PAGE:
Tokyo 2020

Tokyo wins 2020 Olympics over Istanbul, Madrid

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The Games of the 32nd Olympiad will be in Tokyo.

The Japanese capital won a final-round vote over Istanbul and will host an Olympics for the second time in 2020. Tokyo also held the Games in 1964. Tokyo, which billed its bid as “a safe pair of hands,” won with 60 votes to Istanbul’s 36 from International Olympic Committee members.

“The Games of the 32nd Olympiad in 2020 are awarded to the city of … ,” IOC president Jacques Rogge said as he opened the envelope in Buenos Aires, Argentina. “Tokyo.”

Japan last hosted an Olympics in 1998 when Nagano had the Winter Games. Turkey had never hosted the Olympics. Istanbul was trying for the fifth time. The other finalist, Madrid, was eliminated in the first round of voting.

Tokyo also won the first round of voting with 42 votes, but did not get more than half the votes, so a second round had to be held between Tokyo and the second-place city. Istanbul and Madrid tied for second place with 26 each, so there was a tiebreaking vote between the two to see which would advance. That vote was won by Istanbul, which got 49 votes to Madrid’s 45.

“Tokyo presented a very strong technical bid from the outset — and it needed to in competition with two such high-caliber bids from Istanbul and Madrid,” Rogge, whose 12-year tenure in office ends Tuesday, said in an IOC press release. “All three cities were capable of staging excellent Games in 2020, but in the end it was Tokyo’s bid that resonated the most with the IOC membership, inviting us to ‘discover tomorrow’ by delivering a well-organised and safe Games that will reinforce the Olympic values while demonstrating the benefits of sport to a new generation.”

Tokyo is 13 hours ahead of New York, similar to the time difference for the Beijing Games in 2008, which was 12 hours.

“Tokyo is one of the world’s most fascinating cities, and will provide a spectacular setting for the 2020 Olympic Games,” NBC Sports Group chairman Mark Lazarus said in a statement. “Tokyo is particularly special to NBC as our rich Olympic heritage began there with the 1964 Olympic Games. We are excited to return in 2020 … to broadcast what will be our 17th Olympic Games overall and 11th consecutive, and to bring the stories and performances of the world’s greatest athletes home to American viewers.”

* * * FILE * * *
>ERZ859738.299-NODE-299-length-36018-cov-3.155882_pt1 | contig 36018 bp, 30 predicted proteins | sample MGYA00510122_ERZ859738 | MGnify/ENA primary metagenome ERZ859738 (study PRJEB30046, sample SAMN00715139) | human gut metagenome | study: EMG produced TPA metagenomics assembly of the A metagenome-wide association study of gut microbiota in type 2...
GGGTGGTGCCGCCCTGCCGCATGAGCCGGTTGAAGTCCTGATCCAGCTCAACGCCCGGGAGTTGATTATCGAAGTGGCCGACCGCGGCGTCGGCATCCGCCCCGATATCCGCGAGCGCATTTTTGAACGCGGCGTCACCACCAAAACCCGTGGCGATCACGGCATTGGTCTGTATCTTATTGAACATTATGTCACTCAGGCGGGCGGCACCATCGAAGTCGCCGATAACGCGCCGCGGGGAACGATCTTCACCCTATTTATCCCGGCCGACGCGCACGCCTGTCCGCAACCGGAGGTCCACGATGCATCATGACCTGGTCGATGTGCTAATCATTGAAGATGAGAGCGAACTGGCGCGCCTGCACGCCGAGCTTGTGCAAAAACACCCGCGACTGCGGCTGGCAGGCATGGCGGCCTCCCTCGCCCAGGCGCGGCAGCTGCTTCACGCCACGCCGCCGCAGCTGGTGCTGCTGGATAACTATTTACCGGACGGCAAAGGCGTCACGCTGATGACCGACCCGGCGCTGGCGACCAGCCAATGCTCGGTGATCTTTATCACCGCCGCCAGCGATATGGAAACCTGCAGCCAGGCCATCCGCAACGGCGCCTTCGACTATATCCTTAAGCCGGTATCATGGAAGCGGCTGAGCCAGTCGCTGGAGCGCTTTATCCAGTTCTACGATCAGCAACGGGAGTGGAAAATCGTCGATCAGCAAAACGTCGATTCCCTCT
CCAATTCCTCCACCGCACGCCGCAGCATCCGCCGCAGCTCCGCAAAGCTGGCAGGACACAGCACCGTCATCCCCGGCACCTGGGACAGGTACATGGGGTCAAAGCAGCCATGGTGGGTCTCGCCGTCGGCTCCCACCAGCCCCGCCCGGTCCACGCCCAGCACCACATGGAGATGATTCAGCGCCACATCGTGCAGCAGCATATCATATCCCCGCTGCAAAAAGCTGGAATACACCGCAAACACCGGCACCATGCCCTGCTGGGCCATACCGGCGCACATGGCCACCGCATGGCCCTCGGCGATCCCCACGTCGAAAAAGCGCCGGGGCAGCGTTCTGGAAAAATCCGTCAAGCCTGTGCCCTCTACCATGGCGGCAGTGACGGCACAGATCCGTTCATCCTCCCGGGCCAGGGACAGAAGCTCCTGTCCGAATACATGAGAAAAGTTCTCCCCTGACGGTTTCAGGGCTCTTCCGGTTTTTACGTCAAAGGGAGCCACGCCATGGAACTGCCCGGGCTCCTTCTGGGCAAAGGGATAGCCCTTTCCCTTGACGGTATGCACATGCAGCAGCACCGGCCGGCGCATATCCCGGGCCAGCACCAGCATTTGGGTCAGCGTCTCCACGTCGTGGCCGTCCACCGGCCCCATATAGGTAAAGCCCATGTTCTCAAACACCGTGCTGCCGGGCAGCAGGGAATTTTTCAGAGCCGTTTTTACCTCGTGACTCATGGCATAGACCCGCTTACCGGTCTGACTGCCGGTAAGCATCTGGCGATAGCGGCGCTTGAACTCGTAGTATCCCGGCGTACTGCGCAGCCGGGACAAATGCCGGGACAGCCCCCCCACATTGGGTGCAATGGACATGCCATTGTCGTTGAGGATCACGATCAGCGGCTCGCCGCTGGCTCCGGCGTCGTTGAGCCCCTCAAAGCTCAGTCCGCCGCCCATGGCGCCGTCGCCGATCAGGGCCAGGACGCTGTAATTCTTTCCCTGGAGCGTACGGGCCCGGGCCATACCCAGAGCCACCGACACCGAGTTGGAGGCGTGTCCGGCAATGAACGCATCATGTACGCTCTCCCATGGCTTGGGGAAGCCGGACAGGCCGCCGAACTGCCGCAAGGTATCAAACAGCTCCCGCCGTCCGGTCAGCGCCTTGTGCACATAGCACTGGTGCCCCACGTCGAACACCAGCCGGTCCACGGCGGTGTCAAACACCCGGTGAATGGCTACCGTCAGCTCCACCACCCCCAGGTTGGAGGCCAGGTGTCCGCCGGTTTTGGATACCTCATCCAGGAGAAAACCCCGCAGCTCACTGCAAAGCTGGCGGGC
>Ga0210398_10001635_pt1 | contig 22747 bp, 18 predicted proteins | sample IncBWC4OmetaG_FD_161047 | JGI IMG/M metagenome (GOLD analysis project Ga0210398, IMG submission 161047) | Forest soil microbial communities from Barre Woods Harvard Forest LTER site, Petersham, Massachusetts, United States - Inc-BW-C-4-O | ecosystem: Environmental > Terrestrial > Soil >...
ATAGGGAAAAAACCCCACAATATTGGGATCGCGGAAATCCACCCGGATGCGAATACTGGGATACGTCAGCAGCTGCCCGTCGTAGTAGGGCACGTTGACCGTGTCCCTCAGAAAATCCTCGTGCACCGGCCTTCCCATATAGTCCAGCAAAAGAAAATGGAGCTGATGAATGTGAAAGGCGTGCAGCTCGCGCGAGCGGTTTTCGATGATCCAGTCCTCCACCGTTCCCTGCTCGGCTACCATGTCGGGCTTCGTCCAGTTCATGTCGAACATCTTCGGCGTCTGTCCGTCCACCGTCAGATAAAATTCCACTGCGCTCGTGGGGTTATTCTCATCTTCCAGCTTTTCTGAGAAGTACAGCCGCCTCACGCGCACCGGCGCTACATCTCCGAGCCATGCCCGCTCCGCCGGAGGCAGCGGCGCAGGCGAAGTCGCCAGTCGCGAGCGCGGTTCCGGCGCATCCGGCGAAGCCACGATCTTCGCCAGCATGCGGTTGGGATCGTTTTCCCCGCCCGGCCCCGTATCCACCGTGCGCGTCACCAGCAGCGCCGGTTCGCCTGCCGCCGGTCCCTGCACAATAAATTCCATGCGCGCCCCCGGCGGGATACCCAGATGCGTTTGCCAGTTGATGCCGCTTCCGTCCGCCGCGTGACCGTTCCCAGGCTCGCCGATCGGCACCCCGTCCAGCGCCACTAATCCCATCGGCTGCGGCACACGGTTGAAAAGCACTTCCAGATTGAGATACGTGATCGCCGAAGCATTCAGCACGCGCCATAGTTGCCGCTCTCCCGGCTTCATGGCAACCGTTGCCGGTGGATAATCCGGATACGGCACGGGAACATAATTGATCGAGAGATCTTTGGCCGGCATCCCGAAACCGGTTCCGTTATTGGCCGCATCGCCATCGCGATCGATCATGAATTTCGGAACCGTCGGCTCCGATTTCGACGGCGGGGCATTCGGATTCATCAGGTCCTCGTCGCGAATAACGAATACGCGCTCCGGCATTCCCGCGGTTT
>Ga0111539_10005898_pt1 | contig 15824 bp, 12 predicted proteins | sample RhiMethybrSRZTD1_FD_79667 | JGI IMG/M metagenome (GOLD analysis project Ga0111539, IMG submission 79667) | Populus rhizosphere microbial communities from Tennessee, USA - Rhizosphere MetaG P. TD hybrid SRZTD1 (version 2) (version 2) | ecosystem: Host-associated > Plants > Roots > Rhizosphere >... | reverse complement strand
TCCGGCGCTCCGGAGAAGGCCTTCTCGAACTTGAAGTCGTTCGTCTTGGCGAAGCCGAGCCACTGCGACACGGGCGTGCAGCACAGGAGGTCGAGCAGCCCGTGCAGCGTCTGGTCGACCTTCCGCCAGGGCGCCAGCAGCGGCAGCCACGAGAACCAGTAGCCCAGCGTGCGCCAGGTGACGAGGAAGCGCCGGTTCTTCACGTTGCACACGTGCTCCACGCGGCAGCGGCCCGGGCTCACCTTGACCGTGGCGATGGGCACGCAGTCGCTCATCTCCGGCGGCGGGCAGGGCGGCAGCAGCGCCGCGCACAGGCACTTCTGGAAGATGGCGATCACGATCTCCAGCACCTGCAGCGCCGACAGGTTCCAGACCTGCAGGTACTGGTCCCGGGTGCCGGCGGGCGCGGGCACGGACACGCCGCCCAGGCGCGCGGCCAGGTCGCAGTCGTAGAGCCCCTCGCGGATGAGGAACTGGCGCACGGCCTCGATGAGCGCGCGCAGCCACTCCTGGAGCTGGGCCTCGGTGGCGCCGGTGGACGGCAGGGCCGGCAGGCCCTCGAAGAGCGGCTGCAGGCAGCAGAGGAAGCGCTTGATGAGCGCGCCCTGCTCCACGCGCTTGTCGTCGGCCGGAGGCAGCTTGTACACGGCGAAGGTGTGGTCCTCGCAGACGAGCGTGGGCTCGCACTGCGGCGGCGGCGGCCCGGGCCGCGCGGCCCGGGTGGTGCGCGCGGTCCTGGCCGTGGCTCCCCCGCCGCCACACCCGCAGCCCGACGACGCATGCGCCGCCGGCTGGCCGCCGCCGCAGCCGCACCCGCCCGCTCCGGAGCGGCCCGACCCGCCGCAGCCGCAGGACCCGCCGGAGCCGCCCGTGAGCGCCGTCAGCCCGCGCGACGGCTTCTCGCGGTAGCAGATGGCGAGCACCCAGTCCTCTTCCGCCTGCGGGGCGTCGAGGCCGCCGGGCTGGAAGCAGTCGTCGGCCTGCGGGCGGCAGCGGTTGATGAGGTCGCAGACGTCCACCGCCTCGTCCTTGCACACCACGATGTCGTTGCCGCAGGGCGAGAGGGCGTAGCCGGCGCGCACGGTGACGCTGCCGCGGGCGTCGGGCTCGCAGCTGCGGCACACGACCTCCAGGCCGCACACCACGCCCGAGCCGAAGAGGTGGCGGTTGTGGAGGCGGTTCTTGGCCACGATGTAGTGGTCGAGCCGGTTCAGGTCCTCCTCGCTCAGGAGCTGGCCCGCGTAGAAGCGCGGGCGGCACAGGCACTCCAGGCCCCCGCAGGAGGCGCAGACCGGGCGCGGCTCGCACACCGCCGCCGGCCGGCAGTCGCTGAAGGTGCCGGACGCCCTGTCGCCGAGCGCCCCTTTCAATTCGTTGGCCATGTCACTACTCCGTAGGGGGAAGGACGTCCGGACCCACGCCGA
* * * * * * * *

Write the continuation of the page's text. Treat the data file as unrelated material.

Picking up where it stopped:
It is interesting that the tiebreaking vote was so close since, essentially, it was determined by the pro-Tokyo voters. If the Tokyo supporters were under a consensus as to which bid would be a preferred final-round opponent, it was not apparent in that slim four-vote margin.

Madrid’s elimination could be seen as a positive for Paris and Rome, two cities showing interest in the 2024 Olympics. Asia will hold back-to-back Games in 2018 and 2020, with Pyeongchang, South Korea, hosting the 2018 Winter Games.

The U.S. has been gauging interest in a possible 2024 bid and is expected to pick a city, if it chooses a bid, by the end of next year.

Tokyo’s win could be seen as a positive for baseball and softball, which is competing with squash and wrestling for one open spot in the 2020 and 2024 Olympics. Baseball and softball are very popular in Japan. That vote comes Sunday.

Sunday’s sport vote previews: Baseball-softball | Squash | Wrestling

Tokyo, the second of the three cities to make final presentations to the IOC on Saturday, spoke amid the backdrop of a slogan, “discover tomorrow.”

The Japanese imperial family made a rare appearance at an event such as an IOC session. Princess Takamado led the presentation.

“This may be the first time a member our family has addressed you, but the imperial family of Japan has always been active in sports,” she said.

Paralympian Mami Sato delivered an emotional speech, telling the story of how she was “saved by sport” after losing her right leg due to cancer at 19 years old. The 2011 tsunami and earthquake damaged her hometown, and she said she didn’t know for six days if the rest of her family was alive.

Tokyo 2020 also mentioned its clean record free of doping, illegal betting and match fixing. It mentioned three values — celebration, innovation and delivery — that add up to one word, “opportunity.”